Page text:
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For Mothers Everywhere, Bereaved by Senseless Violence

Afghan Mother with Her Two DaughtersAfghan Mother with Her Two Daughters

By Mary Dobbing

The mother told us about her pain. She told us of the tragedy and shock of her young sons being randomly killed by a suicide bomber who had targeted one of the numerous NATO convoys in the streets of Kabul. The two boys had been walking to school and the suicide bomber triggered his device killing them along with other bystanders. They went out to school on an ordinary day and never came home. She said that even now she still cannot bear to let the other children out of her sight, let alone go to school. She asked “what will become of them?” When we asked them, the girl said she wanted to be a teacher and the boy wanted to be a doctor.

Tales in a Kabul Restaurant

Twelve children killed in the Kunar province, April 2013: Photo credit:  Namatullah Karyab for The New York TimesTwelve children killed in the Kunar province, April 2013: Photo credit: Namatullah Karyab for The New York Times

Kabul—Since 2009, Voices for Creative Nonviolence has maintained a grim record we call the “The Afghan Atrocities Update” which gives the dates, locations, numbers and names of Afghan civilians killed by NATO forces. Even with details culled from news reports, these data can’t help but merge into one large statistic, something about terrible pain that’s worth caring about but that is happening very far away.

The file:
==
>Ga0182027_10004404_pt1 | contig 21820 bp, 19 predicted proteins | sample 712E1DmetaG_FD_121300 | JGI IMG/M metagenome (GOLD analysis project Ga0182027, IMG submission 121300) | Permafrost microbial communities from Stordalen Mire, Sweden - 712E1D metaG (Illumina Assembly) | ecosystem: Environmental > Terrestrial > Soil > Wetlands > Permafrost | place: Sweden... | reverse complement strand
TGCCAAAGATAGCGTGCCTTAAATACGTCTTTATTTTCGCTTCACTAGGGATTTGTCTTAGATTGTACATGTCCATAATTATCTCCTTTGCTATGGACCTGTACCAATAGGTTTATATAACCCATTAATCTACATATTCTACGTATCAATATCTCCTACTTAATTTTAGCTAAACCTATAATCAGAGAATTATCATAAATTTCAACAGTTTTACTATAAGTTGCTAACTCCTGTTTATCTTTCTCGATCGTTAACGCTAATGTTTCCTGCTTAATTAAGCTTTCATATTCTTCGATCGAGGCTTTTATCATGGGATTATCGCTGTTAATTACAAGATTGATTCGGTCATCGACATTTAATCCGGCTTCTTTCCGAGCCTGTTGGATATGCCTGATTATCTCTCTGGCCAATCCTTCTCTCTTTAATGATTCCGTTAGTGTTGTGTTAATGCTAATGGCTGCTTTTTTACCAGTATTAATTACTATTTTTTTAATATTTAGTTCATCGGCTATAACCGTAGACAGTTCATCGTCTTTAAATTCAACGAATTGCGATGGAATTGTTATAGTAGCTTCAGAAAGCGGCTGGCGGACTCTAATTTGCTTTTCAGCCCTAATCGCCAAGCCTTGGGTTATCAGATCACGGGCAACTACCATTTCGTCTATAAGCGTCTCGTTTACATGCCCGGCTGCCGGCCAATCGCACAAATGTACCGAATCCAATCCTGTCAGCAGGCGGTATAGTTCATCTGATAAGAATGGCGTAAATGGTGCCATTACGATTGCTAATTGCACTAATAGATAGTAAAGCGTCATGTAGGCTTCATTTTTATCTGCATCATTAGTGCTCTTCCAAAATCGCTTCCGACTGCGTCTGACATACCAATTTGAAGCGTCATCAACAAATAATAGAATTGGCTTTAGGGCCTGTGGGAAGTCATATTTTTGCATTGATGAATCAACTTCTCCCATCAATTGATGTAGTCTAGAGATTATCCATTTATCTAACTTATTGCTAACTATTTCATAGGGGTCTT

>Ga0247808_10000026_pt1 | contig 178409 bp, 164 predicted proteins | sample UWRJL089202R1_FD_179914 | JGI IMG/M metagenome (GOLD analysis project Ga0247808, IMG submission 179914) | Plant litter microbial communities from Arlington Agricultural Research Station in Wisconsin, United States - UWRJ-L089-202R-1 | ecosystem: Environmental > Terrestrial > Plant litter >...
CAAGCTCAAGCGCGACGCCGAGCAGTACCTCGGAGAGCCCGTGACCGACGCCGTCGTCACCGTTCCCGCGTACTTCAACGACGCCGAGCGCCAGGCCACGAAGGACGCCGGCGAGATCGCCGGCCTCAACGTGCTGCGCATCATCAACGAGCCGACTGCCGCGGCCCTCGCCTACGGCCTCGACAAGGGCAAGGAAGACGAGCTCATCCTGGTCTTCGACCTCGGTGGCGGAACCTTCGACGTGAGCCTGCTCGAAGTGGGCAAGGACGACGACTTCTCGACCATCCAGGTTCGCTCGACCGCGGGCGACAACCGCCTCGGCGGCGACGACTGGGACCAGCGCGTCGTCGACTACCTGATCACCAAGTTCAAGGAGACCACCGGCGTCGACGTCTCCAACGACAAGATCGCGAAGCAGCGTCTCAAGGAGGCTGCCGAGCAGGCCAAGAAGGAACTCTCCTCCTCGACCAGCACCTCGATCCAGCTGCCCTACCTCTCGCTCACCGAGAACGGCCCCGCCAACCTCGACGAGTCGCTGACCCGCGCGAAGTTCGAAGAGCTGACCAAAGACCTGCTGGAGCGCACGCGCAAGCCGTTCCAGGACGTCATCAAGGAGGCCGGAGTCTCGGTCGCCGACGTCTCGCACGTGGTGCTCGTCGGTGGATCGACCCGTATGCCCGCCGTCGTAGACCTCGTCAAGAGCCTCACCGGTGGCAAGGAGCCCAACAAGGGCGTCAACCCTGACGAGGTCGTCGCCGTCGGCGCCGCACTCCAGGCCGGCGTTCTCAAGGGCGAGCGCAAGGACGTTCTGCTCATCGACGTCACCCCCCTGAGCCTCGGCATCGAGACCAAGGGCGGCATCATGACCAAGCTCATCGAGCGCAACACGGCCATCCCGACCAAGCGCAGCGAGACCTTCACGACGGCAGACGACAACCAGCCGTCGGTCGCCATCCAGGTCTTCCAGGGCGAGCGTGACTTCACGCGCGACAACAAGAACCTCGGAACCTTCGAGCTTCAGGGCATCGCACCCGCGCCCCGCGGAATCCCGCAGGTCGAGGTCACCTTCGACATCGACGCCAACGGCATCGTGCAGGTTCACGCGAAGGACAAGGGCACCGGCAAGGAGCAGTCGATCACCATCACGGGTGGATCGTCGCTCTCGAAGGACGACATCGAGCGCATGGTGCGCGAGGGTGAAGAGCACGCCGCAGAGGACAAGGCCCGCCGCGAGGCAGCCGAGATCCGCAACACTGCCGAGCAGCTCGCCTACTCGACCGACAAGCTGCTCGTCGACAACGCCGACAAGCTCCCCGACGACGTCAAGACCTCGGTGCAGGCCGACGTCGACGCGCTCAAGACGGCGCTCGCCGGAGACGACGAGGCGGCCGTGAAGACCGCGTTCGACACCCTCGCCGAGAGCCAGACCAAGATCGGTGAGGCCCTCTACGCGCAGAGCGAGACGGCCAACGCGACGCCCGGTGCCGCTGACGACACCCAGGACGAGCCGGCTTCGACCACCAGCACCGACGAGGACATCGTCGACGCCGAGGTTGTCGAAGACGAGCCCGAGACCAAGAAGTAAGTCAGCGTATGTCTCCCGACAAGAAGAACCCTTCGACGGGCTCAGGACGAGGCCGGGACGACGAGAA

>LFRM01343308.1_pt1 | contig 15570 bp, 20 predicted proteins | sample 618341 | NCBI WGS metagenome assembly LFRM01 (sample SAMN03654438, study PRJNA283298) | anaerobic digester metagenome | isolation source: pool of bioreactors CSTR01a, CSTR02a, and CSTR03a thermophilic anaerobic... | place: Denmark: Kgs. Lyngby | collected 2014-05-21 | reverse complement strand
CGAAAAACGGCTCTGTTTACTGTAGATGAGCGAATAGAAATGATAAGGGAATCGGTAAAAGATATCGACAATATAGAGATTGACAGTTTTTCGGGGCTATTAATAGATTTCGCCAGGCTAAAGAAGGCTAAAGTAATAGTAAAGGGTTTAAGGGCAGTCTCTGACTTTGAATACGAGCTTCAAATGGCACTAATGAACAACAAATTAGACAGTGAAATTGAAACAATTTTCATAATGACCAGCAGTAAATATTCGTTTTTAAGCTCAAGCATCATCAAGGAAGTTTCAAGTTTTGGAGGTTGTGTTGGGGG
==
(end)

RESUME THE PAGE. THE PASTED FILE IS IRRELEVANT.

When Are You Coming Back to See Us?

by Jerica Arents

Jerica in Bamyan, 2010Jerica in Bamyan

The APVs, despite the seemingly insurmountable difficulties around them, are paving a new way for young people in Afghanistan.

How can a veteran of war in Afghanistan help us understand good conscience?

April 7, 2013

Below are excerpts of an interview of Nao Rozi, an Afghan National Army veteran, and now a member of the Afghan Peace Volunteers.

Excerpts of Video Transcript

Nao Rozi: I was an Afghan soldier for 2 years and had combat roles.

Hakim: What did you learn from your experience?

Nao Rozi: If I think about the root issues, philosophy since the time of Plato has tried to bring the minds of the public under government control. Sometimes, I thought that soldiers and wars were necessary but when I joined the military as a soldier, I saw the injuring and killing of soldiers and opponents like the Taliban. I thought, “Is my presence necessary? Is it correct to have a weapon?” I held a weapon before people I didn’t know and who didn’t know me… We weren’t enemies because we didn’t even know one another. Even before greetings, we were supposed to kill one another.

I concluded that I should leave the army and after that, I had a crisis.

I had almost changed 180 degrees. I was affected by the war. I tried committing suicide a few times. I felt alone.

Reflection from the road